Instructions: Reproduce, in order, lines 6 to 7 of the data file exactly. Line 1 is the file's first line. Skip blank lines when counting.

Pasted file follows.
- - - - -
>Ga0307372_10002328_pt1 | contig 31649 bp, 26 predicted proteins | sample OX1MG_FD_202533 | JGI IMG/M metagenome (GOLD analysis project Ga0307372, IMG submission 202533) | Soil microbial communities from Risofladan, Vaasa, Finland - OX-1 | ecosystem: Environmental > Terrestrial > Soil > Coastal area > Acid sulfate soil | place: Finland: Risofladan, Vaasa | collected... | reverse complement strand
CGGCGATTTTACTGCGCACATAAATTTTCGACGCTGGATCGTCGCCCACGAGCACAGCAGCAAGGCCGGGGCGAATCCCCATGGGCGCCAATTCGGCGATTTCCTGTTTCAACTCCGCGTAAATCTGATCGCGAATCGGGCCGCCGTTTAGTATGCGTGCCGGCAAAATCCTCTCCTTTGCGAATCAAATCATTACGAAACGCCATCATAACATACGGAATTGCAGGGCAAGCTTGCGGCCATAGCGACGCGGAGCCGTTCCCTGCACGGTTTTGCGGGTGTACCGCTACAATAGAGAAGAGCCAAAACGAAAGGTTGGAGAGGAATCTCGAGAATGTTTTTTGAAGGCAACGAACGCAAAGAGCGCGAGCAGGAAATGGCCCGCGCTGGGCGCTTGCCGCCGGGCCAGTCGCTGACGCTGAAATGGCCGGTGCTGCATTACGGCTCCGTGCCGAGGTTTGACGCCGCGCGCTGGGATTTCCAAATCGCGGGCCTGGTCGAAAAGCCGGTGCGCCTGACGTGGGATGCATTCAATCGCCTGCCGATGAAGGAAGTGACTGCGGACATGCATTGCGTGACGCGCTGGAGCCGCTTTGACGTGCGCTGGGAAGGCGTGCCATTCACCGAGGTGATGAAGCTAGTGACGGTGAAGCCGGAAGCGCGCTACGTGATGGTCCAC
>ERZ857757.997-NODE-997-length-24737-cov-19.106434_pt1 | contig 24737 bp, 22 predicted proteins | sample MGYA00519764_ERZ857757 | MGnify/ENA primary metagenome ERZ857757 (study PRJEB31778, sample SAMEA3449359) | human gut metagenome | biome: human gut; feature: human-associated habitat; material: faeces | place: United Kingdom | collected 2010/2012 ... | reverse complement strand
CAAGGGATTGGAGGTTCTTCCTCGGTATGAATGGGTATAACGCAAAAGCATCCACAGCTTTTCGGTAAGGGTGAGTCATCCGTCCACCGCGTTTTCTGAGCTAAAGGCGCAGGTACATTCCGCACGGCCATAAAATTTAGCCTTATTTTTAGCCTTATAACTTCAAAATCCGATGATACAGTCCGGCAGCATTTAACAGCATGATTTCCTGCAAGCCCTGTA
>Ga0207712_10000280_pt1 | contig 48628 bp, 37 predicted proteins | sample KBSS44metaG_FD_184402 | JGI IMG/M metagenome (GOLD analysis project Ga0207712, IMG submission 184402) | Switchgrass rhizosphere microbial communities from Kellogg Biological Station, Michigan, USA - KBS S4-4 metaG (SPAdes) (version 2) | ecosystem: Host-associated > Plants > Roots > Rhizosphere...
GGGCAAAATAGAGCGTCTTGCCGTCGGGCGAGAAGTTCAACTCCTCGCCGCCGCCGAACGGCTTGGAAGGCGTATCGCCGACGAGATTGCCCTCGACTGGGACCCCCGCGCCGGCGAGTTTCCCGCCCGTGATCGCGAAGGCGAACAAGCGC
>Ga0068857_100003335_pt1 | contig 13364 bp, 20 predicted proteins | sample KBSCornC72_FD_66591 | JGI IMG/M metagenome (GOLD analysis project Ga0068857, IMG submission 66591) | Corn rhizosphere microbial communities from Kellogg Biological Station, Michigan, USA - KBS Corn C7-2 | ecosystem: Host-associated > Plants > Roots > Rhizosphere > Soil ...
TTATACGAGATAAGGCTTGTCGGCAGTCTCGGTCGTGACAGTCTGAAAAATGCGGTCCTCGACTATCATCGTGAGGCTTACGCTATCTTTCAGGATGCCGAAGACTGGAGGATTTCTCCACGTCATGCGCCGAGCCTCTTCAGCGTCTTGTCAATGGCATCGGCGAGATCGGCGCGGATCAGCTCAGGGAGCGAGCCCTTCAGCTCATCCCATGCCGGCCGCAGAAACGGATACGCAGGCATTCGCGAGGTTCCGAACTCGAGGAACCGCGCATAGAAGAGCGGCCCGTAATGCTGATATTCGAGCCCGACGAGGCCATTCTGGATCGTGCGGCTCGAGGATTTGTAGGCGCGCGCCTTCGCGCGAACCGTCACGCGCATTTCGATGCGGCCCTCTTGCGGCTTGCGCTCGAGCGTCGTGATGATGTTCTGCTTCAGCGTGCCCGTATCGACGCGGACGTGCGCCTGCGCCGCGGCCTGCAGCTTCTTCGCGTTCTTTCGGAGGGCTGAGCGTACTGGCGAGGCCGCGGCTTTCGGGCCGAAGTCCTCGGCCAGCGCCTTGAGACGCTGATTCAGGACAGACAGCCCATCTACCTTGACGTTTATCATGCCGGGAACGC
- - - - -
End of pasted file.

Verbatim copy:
GGGCAAAATAGAGCGTCTTGCCGTCGGGCGAGAAGTTCAACTCCTCGCCGCCGCCGAACGGCTTGGAAGGCGTATCGCCGACGAGATTGCCCTCGACTGGGACCCCCGCGCCGGCGAGTTTCCCGCCCGTGATCGCGAAGGCGAACAAGCGC
>Ga0068857_100003335_pt1 | contig 13364 bp, 20 predicted proteins | sample KBSCornC72_FD_66591 | JGI IMG/M metagenome (GOLD analysis project Ga0068857, IMG submission 66591) | Corn rhizosphere microbial communities from Kellogg Biological Station, Michigan, USA - KBS Corn C7-2 | ecosystem: Host-associated > Plants > Roots > Rhizosphere > Soil ...